Letter: Save Our Shores cleans Pilarcitos Creek, still looking for volunteers

Letter to the editor

Posted by on Wed, May 21, 2008

"Wanting people to listen, you can’t just tap them on the shoulder anymore. You have to hit them with a sledgehammer and then you’ll notice you’ve got their strict attention." 

This quote, which was found written on a piece of cardboard and left among other pieces of trash along the bank of the Pilarcitos creek during the May 17th cleanup, describes the scene along the creek as Save Our Shores coordinated 36 volunteers to clean up the trash in the creek.

Led by Save Our Shores Program Coordinator, Emily Glanville, with the help of several Sanctuary Steward and Coastsider volunteers, the organization brought together a variety of people for a 4 hour cleanup in one of the most needed areas in the community. In total, volunteers effectively removed 906 pounds of trash and 161 pounds of recycling from a ½ mile stretch of the Pilarcitos Creek. Volunteers targeted a stretch of the creek adjacent to the Safeway shopping center as well as areas along the mouth of the creek at Venice Beach.

Safeway let the organization use their back parking lot as a staging area. Volunteers headed out with heavy duty gloves, shovels, and rakes to pull shopping carts, couches, bicycle and car tires, coolers, several plastic water jugs, 2 vacuum cleaners, car batteries, pallets, used motor oil containers, street signs, stereo equipment and even a 100 pound Oxygen tank out of the creek!  The Sewage Authority Mid-Coastside (SAM) was a great supporter of the event, as staff members volunteered and helped with the disposal of some key debris items. In addition, Allied Waste removed the discarded shopping carts and other debris that volunteers disposed of in the Safeway lot dumpsters. 

The location that was selected, starting from the Pilarcitos footbridge and heading west toward the ocean, was well planned because it was adjacent to a large shopping center which houses several fast food restaurants.  Many items found consisted of to-go food containers, plastic bags, and other items related to the shopping area.  In addition, one volunteer cleaned up a 10 foot square area for 3 hours and collected 163 cigarette butts – this continues to be the most often found item in all Save Our Shores cleanups.  50 plastic bottle tops were found in that one small area as well.  Plastics are an extreme danger to marine life and one of the issues that Save Our Shores is working to educate the public about through presentations to students and adults as well as through the organization’s hands on activities.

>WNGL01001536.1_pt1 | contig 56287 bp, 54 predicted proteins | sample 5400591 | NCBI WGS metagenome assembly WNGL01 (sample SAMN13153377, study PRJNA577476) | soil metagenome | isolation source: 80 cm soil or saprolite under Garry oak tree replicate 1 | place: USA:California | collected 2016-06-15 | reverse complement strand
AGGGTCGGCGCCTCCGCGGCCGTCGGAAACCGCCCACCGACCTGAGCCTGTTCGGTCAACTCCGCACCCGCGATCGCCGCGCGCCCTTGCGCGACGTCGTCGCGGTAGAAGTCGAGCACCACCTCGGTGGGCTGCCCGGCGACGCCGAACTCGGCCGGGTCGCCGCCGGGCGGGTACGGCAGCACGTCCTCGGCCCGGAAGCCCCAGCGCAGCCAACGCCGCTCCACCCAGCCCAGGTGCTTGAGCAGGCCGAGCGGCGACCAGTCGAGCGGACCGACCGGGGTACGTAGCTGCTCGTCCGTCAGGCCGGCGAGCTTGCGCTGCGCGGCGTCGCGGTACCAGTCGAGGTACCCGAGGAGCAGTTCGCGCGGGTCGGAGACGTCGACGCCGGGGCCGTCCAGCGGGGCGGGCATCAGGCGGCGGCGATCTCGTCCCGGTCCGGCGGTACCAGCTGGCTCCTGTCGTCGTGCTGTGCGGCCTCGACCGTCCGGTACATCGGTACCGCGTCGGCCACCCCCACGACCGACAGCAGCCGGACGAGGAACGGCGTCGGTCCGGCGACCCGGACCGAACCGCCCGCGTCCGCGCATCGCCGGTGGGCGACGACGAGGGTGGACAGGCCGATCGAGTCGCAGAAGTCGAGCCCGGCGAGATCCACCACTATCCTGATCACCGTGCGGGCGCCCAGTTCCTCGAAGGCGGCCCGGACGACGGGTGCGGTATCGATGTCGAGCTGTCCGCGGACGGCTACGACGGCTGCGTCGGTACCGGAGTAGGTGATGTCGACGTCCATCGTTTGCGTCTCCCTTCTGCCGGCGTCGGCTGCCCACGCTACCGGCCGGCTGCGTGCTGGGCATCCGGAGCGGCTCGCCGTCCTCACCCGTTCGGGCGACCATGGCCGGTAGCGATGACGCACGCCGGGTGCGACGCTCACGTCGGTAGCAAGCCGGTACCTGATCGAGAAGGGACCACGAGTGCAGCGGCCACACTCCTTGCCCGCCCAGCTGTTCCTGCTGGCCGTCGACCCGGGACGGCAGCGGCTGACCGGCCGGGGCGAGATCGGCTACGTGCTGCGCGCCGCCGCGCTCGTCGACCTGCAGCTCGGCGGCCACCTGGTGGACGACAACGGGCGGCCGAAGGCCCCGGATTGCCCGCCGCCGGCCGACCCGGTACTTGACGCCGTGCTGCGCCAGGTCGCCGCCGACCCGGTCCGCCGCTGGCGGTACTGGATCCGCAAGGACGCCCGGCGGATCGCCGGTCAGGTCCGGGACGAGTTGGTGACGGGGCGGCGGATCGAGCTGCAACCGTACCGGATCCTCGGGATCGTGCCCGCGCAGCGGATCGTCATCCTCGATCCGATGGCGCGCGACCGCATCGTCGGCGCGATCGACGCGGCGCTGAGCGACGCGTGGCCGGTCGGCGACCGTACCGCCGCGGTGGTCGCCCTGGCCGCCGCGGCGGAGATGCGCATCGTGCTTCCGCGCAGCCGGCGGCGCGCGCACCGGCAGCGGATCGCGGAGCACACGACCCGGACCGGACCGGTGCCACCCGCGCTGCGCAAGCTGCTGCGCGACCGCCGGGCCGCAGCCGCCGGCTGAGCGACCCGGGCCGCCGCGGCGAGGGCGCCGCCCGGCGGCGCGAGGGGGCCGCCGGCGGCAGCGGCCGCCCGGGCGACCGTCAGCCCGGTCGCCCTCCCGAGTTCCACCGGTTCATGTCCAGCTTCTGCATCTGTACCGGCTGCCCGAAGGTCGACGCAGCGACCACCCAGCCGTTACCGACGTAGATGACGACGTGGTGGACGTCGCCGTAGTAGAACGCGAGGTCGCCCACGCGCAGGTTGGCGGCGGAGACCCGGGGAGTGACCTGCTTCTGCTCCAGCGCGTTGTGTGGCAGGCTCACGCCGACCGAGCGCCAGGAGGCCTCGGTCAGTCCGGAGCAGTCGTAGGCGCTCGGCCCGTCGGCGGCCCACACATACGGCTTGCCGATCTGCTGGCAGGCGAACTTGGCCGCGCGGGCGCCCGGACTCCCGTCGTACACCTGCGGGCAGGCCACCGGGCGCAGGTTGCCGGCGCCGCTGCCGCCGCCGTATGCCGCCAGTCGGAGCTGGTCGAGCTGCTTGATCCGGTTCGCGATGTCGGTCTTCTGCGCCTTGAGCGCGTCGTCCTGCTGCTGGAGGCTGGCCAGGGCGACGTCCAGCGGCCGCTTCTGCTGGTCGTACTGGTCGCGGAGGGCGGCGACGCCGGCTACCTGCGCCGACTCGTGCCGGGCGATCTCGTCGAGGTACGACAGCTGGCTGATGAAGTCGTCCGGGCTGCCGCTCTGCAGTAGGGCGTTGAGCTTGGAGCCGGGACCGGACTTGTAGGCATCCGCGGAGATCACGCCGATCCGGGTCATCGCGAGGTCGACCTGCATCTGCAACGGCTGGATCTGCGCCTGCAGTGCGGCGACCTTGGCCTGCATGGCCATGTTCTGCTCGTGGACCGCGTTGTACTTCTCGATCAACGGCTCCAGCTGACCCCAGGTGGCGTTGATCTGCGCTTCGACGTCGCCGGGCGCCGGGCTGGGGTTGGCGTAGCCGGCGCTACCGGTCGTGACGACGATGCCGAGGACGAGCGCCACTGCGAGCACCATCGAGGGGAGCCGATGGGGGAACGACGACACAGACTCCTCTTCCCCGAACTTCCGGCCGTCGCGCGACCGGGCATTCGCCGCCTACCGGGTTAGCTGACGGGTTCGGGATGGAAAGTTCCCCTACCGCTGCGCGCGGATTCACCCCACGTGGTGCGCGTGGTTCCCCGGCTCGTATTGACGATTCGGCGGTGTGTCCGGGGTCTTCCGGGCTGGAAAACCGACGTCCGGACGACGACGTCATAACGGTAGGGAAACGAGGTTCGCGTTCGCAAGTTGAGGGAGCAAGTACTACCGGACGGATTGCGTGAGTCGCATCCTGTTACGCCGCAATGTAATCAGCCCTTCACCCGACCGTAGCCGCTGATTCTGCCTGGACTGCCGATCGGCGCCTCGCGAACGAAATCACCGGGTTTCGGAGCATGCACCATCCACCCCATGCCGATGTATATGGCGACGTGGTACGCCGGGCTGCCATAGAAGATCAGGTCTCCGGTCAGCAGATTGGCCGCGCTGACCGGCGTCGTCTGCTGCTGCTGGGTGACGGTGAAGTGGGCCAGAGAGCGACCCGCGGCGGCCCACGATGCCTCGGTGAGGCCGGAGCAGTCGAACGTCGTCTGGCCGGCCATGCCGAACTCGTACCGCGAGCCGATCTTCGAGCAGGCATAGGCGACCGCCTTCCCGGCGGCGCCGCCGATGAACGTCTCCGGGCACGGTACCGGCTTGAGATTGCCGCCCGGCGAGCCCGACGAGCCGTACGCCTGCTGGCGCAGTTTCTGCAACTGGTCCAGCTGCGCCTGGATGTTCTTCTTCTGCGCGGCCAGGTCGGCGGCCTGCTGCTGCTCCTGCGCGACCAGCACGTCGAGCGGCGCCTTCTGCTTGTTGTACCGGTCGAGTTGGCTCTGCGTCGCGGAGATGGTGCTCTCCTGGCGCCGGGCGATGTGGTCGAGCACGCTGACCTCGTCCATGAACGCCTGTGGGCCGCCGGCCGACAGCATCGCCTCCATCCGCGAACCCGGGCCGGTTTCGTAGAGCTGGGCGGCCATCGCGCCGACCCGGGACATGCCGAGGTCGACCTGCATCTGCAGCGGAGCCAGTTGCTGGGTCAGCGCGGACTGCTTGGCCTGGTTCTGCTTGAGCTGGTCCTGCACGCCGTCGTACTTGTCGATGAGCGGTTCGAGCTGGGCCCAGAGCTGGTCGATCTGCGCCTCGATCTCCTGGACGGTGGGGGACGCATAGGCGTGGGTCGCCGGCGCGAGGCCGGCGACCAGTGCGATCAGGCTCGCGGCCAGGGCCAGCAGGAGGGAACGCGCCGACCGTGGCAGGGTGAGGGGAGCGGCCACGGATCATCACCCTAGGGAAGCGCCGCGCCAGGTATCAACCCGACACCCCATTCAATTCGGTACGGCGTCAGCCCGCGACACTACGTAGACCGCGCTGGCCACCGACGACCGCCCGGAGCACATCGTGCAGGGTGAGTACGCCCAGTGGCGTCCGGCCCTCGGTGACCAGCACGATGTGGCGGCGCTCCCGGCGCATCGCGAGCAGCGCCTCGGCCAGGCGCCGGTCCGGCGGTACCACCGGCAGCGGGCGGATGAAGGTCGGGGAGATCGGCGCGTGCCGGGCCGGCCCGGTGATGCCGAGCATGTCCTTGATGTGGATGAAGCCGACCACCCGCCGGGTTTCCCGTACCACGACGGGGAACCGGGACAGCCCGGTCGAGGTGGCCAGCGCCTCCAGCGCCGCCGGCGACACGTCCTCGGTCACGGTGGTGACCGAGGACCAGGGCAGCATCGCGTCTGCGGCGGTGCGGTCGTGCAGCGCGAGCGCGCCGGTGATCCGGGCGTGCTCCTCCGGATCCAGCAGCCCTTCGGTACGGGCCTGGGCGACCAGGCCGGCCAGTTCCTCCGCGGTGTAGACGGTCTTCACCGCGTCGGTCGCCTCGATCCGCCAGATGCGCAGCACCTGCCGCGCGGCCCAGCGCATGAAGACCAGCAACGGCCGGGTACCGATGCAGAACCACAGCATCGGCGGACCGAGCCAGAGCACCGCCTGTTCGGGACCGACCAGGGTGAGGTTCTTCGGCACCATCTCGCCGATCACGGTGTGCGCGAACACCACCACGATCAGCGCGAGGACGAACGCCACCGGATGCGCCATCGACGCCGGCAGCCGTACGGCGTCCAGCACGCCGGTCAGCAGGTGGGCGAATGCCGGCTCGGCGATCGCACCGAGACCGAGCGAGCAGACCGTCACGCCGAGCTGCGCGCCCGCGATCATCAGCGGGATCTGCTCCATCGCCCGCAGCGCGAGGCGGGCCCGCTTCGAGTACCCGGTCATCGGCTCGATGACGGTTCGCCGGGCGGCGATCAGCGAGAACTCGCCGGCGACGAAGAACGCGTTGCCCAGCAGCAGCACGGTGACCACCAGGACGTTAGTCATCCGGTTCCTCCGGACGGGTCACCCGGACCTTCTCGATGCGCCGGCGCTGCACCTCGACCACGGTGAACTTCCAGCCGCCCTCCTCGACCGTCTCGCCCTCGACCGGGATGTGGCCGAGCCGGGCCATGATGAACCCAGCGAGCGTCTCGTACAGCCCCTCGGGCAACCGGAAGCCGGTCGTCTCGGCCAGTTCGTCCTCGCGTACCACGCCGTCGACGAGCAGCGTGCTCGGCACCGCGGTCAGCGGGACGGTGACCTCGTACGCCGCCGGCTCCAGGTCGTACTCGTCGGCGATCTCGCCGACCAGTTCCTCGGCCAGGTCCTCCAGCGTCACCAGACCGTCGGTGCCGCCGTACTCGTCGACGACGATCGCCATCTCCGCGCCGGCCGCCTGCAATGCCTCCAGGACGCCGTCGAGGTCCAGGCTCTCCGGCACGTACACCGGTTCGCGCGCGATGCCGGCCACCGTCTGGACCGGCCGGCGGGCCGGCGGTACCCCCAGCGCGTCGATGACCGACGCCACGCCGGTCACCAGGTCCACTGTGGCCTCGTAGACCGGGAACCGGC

Plastics are one of the more pervasive problems in our communities today. Plastics affect at least 267 marine species worldwide, including 86 percent of all sea turtle species, 44 percent of all sea bird species, and 43 percent of marine mammal species. With 80% of marine debris coming from land-based sources, it is critical to target rivers and creeks for cleanup sites.

The organization’s mission is to educate the public about threats to the ocean and provide opportunities to get involved to make an effort to improve the health of the ocean.  Save Our Shores also hopes to get the business community involved in helping to fight the marine debris problem.  If you care about the health of your oceans and your local watershed which flows directly into the ocean, Save Our Shores wants you to take some citizen action and get involved with our efforts.  To become a member, volunteer, or find out when and where our next event will be, check out our new website at www.saveourshores.org.


If littering is a major problem, perhaps it could be discouraged by people using their cell phone cameras and other digital cameras to photograph people in the act of littering, and then submitting the photos to Coastsider and/or the Review.

It would certainly be a much simpler and less intense response than, say, enforcing large fines, or placing people physically in stocks - two methods that have been used to discourage some kinds of proscribed “civil” behaviors at one time or another.

Does anyone know if this has ever been tried?

I would bet that after a few months, people will be much less inclined to litter!